Tuesday, February 14, 2006

Downtown Dallas & Uptown Real Estate News

Downtown Dallas & Uptown Real Estate News

City has other tools to spur downtown renewal
Dallas: Facing loss of tax abatement option, officials cite alternatives
12:00 AM CST on Friday, February 10, 2006
By DAVE LEVINTHAL / The Dallas Morning News
The tax abatement is among the most effective tools in Dallas' downtown economic redevelopment toolbox. It has helped spark the renovation of numerous old skyscrapers and the creation of new towers, too.
But as city officials acknowledge that they may shelve downtown tax abatements for decades to secure financing for the Mercantile Bank redevelopment, some also say it may not matter much when it comes to attracting and retaining businesses or renovating long-vacant historic structures.
Combinations of business personal-property abatements – which apply to office equipment – sales tax reimbursements and various grants, they explain, could provide significant incentives in the absence of tax abatements, which generally allow businesses to keep some or all of their property taxes over a fixed duration.
"It depends on the project; their incentives could equal or exceed a tax abatement," said Jim Wood, assistant director of downtown initiatives for Dallas' Office of Economic Development.
Myron Mims, chairman of the Downtown Dallas Development Authority, a quasi-governmental body appointed by the City Council, said the lack of tax abatements will not stop development.
"Because of the projects we've already approved, and the projects that are going to be part of the 2006 bond program, you'll see progress," he said.
Alice Murray, president of the Central Dallas Association, which represents dozens of downtown businesses, agreed that the city must be financially creative when attempting to attract and retain downtown businesses. "We're going to have to find any public way to get these done," she said.
Bill Blaydes, chairman of the City Council's Economic Development and Housing Committee, said he's exploring all options, although he's not ready to say what those options are.
"We are running a couple of things by our city attorney to make sure we're within the guidelines of the law," he said. "We, as a council body, are bound and determined to come up with a program."
Council member Angela Hunt, whose district includes much of downtown, says she sure hopes so.
Ms. Hunt hadn't yet been sworn in to her seat when the council in May struck its $70 million tax incentive deal with Cleveland-based developer Forest City for the Mercantile project. Had she been, Ms. Hunt said, she probably would have opposed the deal.
Meanwhile, Ms. Hunt says she hopes the council will approve a plan to allow historic downtown buildings first access to tax increment finance dollars through Dallas' Downtown Connection Tax Increment Finance District.
While city officials expect that the Mercantile project will monopolize this money for nearly a decade – the tax increment district funnels property tax payments back into the area for various improvement projects instead of into Dallas' general fund – other projects should be eligible sometime next decade.
"I'm frustrated, and I do sense some frustration among my colleagues," Ms. Hunt said Thursday. "Until now, though, none of us were aware of the fact that the Mercantile would preclude us from using tax abatements."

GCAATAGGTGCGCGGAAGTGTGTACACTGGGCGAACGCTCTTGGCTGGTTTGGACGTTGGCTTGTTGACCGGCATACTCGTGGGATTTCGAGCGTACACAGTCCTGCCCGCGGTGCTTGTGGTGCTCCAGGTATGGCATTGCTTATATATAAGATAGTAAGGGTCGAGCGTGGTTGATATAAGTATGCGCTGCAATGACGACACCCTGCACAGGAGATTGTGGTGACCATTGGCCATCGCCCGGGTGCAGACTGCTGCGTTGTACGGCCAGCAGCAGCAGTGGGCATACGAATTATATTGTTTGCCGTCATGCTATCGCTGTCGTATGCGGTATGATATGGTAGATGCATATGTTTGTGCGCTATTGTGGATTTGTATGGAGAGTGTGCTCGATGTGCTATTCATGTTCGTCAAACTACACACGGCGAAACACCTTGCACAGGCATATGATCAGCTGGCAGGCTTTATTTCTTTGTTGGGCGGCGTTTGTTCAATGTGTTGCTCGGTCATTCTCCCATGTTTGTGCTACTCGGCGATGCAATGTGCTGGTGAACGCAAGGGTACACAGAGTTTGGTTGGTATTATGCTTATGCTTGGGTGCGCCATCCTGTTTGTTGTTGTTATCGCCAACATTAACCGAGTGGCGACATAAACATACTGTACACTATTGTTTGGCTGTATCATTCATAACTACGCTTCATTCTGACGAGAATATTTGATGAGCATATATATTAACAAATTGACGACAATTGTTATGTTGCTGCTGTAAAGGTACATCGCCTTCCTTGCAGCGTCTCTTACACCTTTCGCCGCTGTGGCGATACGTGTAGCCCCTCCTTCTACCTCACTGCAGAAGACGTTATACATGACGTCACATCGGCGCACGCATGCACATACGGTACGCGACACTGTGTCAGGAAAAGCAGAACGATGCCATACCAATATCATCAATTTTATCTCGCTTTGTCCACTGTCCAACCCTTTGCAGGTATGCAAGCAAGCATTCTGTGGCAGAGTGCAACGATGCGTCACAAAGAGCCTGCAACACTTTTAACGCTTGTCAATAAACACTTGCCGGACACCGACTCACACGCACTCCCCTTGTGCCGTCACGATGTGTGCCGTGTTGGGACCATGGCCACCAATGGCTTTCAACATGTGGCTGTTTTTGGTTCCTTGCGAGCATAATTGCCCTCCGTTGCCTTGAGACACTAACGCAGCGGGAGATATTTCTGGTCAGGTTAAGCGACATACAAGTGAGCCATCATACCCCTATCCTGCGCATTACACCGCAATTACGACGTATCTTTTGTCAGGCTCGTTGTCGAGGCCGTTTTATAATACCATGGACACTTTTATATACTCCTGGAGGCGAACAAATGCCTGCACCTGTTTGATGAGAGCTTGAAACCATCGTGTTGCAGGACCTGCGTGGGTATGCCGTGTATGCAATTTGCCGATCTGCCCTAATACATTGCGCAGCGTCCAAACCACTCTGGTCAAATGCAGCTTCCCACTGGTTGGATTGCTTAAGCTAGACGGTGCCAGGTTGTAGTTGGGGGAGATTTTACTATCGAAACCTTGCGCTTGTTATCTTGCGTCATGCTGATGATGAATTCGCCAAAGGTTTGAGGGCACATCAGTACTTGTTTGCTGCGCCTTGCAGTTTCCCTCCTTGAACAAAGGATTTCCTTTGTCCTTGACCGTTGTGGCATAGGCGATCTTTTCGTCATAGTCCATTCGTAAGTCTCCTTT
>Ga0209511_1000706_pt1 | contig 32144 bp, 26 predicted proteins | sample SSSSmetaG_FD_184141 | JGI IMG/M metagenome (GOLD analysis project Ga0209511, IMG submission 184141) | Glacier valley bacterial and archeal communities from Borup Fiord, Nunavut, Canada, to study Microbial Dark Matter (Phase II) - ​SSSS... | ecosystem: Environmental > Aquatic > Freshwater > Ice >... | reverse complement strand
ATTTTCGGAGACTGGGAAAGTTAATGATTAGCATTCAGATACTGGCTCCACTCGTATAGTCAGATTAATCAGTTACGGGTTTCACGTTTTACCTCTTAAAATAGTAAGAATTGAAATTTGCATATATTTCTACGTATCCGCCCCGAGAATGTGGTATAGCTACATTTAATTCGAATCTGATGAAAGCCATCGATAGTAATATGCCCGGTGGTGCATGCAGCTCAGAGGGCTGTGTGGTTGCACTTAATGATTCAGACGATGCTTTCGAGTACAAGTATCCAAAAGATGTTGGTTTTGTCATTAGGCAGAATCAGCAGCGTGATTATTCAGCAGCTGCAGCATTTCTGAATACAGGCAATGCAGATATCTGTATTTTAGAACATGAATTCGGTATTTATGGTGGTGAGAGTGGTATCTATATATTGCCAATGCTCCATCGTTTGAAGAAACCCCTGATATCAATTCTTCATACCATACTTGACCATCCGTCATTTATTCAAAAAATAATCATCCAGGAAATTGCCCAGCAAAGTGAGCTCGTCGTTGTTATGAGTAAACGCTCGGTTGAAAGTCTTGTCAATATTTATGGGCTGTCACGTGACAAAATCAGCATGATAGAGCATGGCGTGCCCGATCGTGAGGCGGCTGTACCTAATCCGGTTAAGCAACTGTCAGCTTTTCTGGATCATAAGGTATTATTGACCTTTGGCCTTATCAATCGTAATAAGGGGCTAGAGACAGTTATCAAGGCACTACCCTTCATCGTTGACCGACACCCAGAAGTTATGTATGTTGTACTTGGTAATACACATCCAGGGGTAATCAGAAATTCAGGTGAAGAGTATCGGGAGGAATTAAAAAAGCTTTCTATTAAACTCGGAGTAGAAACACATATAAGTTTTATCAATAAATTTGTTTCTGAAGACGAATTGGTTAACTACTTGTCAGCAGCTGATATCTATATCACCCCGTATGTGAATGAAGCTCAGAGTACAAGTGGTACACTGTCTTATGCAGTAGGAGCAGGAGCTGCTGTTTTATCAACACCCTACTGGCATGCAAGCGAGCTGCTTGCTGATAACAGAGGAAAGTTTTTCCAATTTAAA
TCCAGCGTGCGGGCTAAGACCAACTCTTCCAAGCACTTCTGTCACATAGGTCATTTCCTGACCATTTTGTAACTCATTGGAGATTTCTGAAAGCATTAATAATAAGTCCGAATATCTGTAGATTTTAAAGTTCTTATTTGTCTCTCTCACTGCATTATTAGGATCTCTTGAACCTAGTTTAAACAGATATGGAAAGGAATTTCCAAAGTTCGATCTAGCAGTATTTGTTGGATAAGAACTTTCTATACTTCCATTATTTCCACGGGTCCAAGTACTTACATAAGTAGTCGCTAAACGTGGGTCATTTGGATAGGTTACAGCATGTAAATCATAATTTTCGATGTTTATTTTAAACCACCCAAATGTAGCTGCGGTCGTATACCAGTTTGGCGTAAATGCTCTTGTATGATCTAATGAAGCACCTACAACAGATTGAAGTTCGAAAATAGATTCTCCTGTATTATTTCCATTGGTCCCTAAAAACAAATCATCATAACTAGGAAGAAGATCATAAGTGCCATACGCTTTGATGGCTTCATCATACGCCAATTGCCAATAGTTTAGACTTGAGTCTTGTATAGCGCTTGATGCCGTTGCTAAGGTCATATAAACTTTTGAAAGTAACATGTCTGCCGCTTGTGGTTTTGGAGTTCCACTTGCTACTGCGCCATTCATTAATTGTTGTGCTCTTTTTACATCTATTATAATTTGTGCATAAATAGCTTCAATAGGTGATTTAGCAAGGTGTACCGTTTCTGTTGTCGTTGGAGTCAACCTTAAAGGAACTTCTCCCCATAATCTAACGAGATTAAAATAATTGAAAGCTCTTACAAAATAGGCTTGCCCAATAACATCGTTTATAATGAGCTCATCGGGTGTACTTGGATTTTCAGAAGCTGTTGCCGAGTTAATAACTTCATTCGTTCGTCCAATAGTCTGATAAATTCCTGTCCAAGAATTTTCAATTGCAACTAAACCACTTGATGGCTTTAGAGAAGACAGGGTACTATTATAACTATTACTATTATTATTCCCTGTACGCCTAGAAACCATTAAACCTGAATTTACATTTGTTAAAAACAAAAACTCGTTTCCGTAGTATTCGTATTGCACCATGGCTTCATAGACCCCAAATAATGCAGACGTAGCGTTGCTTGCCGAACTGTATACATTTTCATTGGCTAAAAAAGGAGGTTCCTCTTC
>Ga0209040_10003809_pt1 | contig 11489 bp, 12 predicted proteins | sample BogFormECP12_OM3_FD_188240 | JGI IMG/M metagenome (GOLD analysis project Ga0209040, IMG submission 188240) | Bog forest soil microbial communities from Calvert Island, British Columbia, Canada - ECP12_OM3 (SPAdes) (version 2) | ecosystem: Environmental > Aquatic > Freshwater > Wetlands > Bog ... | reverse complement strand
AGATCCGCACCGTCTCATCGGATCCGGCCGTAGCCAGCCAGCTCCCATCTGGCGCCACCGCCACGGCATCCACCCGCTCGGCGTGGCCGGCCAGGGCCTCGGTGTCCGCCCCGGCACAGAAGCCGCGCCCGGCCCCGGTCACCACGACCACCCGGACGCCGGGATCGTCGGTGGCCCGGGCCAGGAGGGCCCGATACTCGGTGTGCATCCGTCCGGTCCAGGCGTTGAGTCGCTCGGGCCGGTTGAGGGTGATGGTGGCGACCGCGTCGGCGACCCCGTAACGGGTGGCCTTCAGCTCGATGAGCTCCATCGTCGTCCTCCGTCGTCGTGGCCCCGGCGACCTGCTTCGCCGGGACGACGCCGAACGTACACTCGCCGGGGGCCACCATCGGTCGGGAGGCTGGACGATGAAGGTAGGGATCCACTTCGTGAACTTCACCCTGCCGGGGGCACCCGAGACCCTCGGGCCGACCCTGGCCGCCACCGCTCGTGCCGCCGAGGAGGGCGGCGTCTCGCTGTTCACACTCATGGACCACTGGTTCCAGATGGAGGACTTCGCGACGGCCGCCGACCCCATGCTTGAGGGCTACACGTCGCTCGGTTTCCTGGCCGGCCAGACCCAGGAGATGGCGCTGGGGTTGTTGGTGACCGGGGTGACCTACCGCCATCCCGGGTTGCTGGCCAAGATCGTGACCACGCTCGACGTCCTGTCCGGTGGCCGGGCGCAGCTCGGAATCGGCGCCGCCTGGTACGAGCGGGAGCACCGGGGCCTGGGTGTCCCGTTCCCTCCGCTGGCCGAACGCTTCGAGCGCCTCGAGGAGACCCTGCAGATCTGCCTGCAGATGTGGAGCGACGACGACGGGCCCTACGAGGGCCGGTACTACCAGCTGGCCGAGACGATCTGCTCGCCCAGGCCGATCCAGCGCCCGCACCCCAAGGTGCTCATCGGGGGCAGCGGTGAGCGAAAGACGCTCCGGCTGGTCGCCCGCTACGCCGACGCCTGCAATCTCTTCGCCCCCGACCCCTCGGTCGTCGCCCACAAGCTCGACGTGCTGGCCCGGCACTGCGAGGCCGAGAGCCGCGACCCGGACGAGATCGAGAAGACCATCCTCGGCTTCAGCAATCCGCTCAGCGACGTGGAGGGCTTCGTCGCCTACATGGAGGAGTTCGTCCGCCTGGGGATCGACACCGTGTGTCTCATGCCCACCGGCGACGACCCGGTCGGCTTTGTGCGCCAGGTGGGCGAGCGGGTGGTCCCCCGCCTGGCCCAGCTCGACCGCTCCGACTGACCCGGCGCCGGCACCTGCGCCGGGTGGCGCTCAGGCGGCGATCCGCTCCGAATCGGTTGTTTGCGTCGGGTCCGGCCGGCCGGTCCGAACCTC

So why can't the city use tax payments to secure funding for its portion of the project?
The city is selling about $65 million in bonds to obtain its funding, and officials say continued abatements would drain downtown's property tax base, thereby concerning investors. Such wariness could lead to a downgrading of the bonds' ratings, meaning the city would have to pay higher interest rates or worse.
"You don't want to do tax abatements if you need that revenue to pay off the projects that are getting TIF money," Mayor Laura Miller said. She added that she agrees that property owners will have other incentives to use.
The city's proposed 2006 bond program could also inject large sums of money into downtown to create parks, rebuild streets, and extend the McKinney Avenue Trolley line, among other enhancements, the mayor noted.
Last year, Forest City ended negotiations with Dallas when Assistant City Manager Ryan Evans presented company leaders with an incentive package they didn't consider large enough. Mr. Evans had argued that Dallas couldn't effectively fund all of its key downtown redevelopment projects with too large an incentive package.
But the majority of the council disagreed, and a contingent of city leaders led by Ms. Miller reopened talks with Forest City and struck a deal the company accepted.
"Forest City insisted they get their money up front, and the other projects would have to wait many years to get their money," Ms. Miller wrote in an e-mail. "But that's what the three council members and I and staff negotiated. And that's what the whole council knew when we voted to accept the deal."
"Everybody's eyes were wide open," said David Levey, Forest City's executive vice president. "We told the city from the first day: We need to know the money will be there. If they didn't have the money, they didn't need to do the deal. But they did the deal."
Mr. Levey added that the discussion over tax abatements is not affecting the development of the Mercantile and other nearby buildings, which began in December. If completed as designed, Forest City will have redeveloped nine now-vacant high-rise buildings on the eastern end of downtown.
By next month, the council is expected to approve the bond sale, with conditions that it not use tax abatements in the Downtown Connection district for 30 years.
Could this change yet?
"You never know," Mr. Mims said. "But it'd be highly unlikely. The best way to proceed is the way we've outlined."
E-mail dlevinthal@dallasnews.com